Works in the Herald 1922

A correspondent in last night's "Herald" signs himself "Anti-dogs." But why this suggestion of a feud against the whole canine race?

I've never met a man who hated dogs....
One meets with all sorts as through life he jogs -
The mean ones, and the vain ones, and the rash,
The foolish fellows who splash up the cash.
The brisk "live wires," the dull, the sodden logs -
But I have ne'er met one who hated dogs.

(I think I'm fortunate in this, somehow, For, if we ever met, there'd be a row).
Mayhap I'm prejudiced; mayhap I'm wise To judge a fresh acquaintance by his eyes. But show me one who has a dogs' straight look, And I can read that fellow like a book. I know him for a man who'd be a friend, A mate, a sticker to the very end.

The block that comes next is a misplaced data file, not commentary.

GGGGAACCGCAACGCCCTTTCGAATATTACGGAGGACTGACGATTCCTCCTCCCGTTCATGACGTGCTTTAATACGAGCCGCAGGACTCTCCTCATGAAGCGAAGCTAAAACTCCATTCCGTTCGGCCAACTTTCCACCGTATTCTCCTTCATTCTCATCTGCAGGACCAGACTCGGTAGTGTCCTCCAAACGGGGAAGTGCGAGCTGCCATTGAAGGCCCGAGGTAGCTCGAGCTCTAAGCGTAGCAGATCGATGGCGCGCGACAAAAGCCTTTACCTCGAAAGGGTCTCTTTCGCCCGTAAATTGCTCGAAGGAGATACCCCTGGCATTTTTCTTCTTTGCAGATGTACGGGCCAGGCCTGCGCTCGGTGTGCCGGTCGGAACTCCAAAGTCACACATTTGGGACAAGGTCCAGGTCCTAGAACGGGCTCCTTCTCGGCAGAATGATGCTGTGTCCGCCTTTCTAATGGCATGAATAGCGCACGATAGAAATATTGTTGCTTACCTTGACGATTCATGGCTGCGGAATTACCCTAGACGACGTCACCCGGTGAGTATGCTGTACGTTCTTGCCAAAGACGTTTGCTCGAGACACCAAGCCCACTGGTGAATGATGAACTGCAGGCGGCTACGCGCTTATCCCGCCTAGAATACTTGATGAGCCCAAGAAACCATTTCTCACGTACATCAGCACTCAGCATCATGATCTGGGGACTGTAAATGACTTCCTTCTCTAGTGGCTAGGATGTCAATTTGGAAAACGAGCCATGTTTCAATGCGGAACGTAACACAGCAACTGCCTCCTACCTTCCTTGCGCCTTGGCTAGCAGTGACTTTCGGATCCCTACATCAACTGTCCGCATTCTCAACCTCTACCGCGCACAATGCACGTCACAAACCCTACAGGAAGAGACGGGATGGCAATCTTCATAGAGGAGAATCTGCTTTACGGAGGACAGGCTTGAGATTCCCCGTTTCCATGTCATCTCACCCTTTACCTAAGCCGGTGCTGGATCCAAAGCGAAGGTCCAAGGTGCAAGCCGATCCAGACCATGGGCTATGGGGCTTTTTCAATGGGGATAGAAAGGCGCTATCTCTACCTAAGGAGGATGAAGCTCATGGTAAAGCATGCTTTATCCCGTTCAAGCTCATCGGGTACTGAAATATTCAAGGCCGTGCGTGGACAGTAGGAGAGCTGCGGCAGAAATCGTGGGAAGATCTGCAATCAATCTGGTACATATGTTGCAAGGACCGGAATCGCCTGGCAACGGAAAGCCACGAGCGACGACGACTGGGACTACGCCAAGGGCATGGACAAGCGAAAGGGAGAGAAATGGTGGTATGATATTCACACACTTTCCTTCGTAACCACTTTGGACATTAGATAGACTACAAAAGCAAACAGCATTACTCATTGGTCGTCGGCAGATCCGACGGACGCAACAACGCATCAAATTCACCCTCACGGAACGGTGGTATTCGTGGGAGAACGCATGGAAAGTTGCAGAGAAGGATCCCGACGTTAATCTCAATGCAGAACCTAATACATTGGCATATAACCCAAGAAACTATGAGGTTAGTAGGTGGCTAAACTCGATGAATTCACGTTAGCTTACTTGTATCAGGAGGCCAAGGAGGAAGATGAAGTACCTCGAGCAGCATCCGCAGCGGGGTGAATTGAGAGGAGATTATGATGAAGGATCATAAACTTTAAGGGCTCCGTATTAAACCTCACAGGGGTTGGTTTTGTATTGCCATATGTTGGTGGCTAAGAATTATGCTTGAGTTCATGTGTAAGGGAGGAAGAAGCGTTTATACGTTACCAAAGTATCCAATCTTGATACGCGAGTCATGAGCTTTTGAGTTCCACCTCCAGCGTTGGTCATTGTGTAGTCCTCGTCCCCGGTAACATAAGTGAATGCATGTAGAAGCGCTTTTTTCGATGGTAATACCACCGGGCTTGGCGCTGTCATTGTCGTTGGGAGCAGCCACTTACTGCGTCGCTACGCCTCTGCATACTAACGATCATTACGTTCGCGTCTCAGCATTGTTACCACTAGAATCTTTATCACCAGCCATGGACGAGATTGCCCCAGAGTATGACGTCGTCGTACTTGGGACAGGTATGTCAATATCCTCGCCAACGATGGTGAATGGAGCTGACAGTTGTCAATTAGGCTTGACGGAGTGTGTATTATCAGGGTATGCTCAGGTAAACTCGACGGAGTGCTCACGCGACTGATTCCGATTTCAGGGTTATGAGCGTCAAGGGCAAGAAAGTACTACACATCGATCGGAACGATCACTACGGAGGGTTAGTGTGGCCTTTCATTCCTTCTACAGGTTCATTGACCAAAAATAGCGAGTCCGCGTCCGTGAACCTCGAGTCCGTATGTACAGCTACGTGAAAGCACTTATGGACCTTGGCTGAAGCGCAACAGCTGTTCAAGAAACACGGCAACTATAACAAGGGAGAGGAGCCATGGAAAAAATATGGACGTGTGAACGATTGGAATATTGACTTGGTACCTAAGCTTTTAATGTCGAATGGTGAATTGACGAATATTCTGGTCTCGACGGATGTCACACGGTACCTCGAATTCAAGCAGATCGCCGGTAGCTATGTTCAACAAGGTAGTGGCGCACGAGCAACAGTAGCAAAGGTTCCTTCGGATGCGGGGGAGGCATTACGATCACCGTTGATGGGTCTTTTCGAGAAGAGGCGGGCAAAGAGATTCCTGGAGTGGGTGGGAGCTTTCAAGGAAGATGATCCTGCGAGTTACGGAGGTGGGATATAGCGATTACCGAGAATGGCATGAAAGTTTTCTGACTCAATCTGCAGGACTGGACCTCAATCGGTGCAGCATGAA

(He who can't comprehend this last remark Is not worth one poor mongrel's joyous bark).
I left a dog up in the bush last week. He was my one good pal, who'd never seek To take advantage of my frailties (And, heaven knows, I have enough of these). He was my one good pal who trusted me, And when the day of parting came, why, he -
(Well, maybe we had better draw the line, I get so sloppy o'er this frined of mine).
But when I saw that look come in his eyes, Well - you know what it is when your dog tries To tell you things - Oh, I think it's all rot To say a man could hate dogs. He could not. Men surely are superior. Well, then? Where could you find a dog who hates all men?
(My brothers, think this over, and reflect: E'en curs hold qualities we may respect).

The Mooch of Life
"C.J. Dennis"
Herald, 27 May 1922, p6

Copyright © Perry Middlemiss 2002-03